Lee Kuan Yew
By: Victoria Yates
Lee Kuan Yew was born in Singapore on the 16th of September 1923, to Lee Chin Koon and Chua Jim Neo. He was the oldest of five children born into the wealthy Chinese family that had moved to Singapore three generations before.
As a child he spoke Malay, Cantonese, and English with most of his education being undertaken in the latter. He studied at the Raffles Institution, the most exclusive school in Singapore, and proved himself to be a top student. He had aimed to go straight to England after graduation to study but the war interrupted his plans and instead he spent time at Raffles College where he was offered a scholarship. It wasn’t an easy time, the Japanese brutality had a lasting impact on Lee’s political views and he was lucky to escape the fate of many other Chinese youths who were rounded up and shot during that time. During the occupation Lee learnt Japanese and took up a job transcribing Allied radio transmissions at the Japanese Propaganda Department.
After World War II, Lee went on to study at the London School of Economics but he lasted only one term and instead arranged to move Fitzwilliam College, Cambridge University where he studied law. He managed to secure a place at another college for his fiancée Kwa Geok Choo, a brilliant scholar he met while still at school where she was the only female pupil, and the pair married secretly in December 1947. Both graduated with a First and were admitted to the English bar in 1950 but choose to instead return to Singapore to practice law there. Once in Singapore, they officially married and joined a local practice but before long decided to setup their own firm, Lee & Lee. The couple went on to have three children, one of whom, Lee Hsien Loong, became Prime Minister of Singapore in 2004.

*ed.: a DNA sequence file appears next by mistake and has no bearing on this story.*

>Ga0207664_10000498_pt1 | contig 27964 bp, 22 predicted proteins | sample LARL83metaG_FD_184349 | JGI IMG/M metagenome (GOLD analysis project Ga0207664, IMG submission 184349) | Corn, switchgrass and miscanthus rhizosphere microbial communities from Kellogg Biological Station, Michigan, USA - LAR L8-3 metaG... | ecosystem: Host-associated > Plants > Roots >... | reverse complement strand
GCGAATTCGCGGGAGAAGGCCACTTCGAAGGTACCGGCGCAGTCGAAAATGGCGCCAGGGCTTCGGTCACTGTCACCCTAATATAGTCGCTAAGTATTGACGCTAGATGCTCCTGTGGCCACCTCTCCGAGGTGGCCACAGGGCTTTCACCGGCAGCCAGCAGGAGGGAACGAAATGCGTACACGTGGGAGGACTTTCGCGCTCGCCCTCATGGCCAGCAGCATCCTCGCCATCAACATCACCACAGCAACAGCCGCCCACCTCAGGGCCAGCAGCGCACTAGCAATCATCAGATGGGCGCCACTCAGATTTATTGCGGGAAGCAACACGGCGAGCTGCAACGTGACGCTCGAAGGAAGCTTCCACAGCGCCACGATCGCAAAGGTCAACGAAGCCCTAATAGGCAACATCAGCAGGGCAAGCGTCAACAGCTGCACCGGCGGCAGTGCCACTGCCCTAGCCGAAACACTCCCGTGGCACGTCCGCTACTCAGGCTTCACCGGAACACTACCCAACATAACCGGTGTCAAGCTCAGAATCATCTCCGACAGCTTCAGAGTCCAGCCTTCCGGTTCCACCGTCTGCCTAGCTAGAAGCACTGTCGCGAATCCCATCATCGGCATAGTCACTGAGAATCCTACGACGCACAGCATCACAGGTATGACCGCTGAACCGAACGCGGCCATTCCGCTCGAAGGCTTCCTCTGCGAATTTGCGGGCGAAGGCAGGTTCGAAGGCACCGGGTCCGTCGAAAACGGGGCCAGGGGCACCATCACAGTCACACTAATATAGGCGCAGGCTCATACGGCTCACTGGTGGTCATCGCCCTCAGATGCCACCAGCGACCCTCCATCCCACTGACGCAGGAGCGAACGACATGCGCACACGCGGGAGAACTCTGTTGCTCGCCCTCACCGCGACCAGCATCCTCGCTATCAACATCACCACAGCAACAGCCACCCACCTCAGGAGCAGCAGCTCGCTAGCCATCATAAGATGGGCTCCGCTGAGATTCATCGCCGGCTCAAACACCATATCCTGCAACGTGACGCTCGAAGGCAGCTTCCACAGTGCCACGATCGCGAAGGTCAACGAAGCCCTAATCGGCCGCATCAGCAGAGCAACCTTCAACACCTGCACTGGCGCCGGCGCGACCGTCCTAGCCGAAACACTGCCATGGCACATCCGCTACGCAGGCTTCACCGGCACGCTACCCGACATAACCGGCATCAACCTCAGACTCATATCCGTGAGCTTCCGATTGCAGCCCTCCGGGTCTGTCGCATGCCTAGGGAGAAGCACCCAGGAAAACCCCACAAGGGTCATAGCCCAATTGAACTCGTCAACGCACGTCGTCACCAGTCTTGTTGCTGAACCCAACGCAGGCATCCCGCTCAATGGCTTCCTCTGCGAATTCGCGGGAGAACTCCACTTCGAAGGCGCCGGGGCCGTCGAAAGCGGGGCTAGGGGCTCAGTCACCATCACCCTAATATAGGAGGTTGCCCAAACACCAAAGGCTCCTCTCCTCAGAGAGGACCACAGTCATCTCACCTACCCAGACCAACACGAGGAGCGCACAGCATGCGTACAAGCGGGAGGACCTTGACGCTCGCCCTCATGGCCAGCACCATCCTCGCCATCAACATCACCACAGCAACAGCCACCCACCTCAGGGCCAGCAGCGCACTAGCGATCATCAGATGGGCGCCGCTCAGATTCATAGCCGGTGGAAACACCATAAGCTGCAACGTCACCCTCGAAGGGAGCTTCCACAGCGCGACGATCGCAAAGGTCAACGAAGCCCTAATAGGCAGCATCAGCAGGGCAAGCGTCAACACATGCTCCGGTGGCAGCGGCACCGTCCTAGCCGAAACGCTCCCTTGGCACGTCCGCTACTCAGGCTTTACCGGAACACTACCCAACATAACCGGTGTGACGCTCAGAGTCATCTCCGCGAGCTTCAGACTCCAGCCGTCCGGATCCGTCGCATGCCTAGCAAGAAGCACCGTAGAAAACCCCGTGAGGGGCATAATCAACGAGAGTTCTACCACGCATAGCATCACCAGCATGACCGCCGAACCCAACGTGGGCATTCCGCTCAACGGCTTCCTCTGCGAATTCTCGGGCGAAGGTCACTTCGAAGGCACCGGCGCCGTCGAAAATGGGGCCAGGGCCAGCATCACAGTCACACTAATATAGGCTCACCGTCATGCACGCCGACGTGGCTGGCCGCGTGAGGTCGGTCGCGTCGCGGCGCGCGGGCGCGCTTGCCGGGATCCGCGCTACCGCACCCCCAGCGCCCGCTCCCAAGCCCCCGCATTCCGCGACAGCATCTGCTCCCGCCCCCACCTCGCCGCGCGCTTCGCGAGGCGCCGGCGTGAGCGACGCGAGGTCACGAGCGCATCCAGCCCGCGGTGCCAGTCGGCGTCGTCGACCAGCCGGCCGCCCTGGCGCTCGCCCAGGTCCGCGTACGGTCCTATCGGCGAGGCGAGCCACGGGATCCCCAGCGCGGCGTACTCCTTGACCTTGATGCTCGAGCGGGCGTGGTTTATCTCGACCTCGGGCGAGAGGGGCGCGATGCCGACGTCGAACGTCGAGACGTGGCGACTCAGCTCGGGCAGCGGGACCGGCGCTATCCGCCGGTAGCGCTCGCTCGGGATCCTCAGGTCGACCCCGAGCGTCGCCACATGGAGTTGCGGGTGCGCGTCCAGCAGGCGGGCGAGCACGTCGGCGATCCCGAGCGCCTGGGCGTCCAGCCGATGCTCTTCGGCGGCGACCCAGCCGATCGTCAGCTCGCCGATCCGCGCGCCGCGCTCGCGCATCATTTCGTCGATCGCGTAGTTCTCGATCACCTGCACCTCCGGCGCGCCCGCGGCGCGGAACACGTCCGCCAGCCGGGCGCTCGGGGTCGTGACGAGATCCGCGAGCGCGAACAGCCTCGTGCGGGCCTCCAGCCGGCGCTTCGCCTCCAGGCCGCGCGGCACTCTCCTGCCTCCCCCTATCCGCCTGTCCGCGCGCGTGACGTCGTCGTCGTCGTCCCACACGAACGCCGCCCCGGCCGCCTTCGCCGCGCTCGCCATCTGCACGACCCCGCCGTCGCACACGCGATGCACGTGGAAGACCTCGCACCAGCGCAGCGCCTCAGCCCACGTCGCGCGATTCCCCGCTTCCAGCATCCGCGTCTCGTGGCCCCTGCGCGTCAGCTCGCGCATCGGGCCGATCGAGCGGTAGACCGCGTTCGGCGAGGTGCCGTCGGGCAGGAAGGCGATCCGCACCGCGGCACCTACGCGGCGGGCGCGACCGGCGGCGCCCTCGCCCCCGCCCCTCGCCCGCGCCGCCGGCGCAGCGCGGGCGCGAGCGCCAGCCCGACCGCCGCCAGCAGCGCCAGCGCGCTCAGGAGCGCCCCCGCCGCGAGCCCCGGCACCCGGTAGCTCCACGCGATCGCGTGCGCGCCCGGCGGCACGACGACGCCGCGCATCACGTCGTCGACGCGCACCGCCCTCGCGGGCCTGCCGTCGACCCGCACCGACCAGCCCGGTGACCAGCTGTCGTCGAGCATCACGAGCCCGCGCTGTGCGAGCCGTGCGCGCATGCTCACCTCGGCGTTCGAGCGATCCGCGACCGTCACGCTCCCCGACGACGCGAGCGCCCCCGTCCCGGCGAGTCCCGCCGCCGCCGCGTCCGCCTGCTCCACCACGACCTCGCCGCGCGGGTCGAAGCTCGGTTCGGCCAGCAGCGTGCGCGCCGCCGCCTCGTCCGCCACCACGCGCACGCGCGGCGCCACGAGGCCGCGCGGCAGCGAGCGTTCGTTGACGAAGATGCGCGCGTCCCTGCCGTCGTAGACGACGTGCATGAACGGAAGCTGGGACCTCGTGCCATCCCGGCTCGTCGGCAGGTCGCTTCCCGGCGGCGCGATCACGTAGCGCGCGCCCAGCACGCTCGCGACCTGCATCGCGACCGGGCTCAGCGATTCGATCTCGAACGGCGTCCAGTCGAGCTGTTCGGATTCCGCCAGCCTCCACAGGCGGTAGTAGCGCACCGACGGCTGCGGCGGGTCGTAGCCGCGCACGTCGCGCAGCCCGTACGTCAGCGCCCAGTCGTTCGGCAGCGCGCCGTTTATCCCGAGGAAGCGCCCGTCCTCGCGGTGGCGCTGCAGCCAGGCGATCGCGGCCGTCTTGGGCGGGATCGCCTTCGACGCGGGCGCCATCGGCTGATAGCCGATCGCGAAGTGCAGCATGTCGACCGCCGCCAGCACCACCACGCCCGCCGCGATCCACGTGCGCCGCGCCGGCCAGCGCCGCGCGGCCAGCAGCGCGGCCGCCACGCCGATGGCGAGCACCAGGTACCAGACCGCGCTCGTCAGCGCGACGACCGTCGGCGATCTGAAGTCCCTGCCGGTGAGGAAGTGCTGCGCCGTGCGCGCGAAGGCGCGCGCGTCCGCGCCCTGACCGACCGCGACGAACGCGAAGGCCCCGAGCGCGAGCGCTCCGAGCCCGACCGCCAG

Lee became renowned as a legal adviser to trade and students unions and became a key player in the movement against British rule. In 1954 he was part of a group that formed the People’s Action Party (PAP); their first manifesto called for independence for a unified Malaya and Singapore. They quickly entered an expedient alliance with the pro-communist unions, a move that Lee characterised as a ‘marriage of convenience.’ Their inaugural conference attracted over 1,500 supporters and it was there that Lee became secretary-general - a position he would hold almost without break until 1992.
In the 1955 elections the PAP won three seats, including one for Lee. The years that followed were somewhat disordered, with many communist PAP members being arrested and Lee wresting their influence from them. In the 1959 elections, the PAP took 53 percent of the vote and Lee was chosen as prime minister by the party’s leadership. He took office on the 3rd of June 1959 and Singapore gained independence in all but foreign and military affairs. Lee immediately instituted stricter work rules for ministers and civil servants and launched campaigns to tackle corruption and immorality in government and wider society, including the media.
Seeing the best chance at independence, Lee started to campaign for a merger with Malaya to end colonial rule. He used a referendum in 1962 that showed 70 percent support for the proposal to keep pushing the agenda through, but the study was flawed. All other votes were blank as Lee had not allowed a ‘No’ option to be included.
In September 1963 Singapore joined the Federation of Malaysia. but race riots followed the next year with Malay and Chinese attacking and in some instances killing one another. Rioters looted and, unable to calm tensions, the Federation expelled Singapore from Malaysia. Lee tried to create a compromise but to no avail. He signed the separation agreement on August 7th 1965. It was a huge personal and professional blow to Lee.